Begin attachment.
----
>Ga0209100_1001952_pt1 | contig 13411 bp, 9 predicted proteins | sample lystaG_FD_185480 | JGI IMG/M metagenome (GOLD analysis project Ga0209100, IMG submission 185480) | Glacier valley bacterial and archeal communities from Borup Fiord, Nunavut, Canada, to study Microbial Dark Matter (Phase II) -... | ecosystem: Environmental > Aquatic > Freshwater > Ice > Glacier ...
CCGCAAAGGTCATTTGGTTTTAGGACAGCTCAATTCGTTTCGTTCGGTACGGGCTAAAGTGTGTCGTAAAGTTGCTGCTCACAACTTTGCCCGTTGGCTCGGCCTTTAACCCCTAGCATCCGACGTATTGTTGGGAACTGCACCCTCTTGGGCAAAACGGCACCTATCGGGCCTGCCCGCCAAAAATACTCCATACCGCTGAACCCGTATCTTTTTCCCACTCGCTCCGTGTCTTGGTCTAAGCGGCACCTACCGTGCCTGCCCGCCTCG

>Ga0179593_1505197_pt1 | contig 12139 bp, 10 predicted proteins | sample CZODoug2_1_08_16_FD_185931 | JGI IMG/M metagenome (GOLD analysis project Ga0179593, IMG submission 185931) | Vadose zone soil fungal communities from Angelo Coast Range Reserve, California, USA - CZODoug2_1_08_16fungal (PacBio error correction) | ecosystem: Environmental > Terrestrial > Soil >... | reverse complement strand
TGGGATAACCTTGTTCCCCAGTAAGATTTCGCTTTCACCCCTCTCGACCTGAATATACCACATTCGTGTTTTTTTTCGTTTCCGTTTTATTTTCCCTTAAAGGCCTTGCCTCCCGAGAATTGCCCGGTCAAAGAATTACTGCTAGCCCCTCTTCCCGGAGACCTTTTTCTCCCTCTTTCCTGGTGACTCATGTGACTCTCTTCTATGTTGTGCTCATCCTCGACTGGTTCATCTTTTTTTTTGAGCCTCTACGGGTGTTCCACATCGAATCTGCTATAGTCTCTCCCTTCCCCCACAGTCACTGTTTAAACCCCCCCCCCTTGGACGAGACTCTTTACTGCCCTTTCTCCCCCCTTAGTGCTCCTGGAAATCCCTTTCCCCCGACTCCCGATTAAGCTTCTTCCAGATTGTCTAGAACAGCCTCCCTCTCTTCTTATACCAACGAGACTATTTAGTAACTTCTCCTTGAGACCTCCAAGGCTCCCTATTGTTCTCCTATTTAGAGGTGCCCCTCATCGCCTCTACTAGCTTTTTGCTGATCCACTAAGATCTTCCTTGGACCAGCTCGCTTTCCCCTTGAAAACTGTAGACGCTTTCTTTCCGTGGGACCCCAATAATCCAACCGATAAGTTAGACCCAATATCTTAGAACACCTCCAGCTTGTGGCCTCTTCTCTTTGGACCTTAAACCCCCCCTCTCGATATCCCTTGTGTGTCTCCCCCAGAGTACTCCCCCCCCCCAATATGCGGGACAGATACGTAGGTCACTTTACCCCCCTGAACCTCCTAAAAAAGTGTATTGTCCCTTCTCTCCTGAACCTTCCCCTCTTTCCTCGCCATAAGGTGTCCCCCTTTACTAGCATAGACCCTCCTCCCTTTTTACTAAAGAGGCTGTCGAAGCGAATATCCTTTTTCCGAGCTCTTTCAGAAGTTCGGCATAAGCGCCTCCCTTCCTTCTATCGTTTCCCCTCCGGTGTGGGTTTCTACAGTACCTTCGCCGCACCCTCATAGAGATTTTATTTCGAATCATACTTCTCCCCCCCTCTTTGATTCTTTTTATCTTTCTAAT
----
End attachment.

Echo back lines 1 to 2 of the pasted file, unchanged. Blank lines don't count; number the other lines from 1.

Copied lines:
>Ga0209100_1001952_pt1 | contig 13411 bp, 9 predicted proteins | sample lystaG_FD_185480 | JGI IMG/M metagenome (GOLD analysis project Ga0209100, IMG submission 185480) | Glacier valley bacterial and archeal communities from Borup Fiord, Nunavut, Canada, to study Microbial Dark Matter (Phase II) -... | ecosystem: Environmental > Aquatic > Freshwater > Ice > Glacier ...
CCGCAAAGGTCATTTGGTTTTAGGACAGCTCAATTCGTTTCGTTCGGTACGGGCTAAAGTGTGTCGTAAAGTTGCTGCTCACAACTTTGCCCGTTGGCTCGGCCTTTAACCCCTAGCATCCGACGTATTGTTGGGAACTGCACCCTCTTGGGCAAAACGGCACCTATCGGGCCTGCCCGCCAAAAATACTCCATACCGCTGAACCCGTATCTTTTTCCCACTCGCTCCGTGTCTTGGTCTAAGCGGCACCTACCGTGCCTGCCCGCCTCG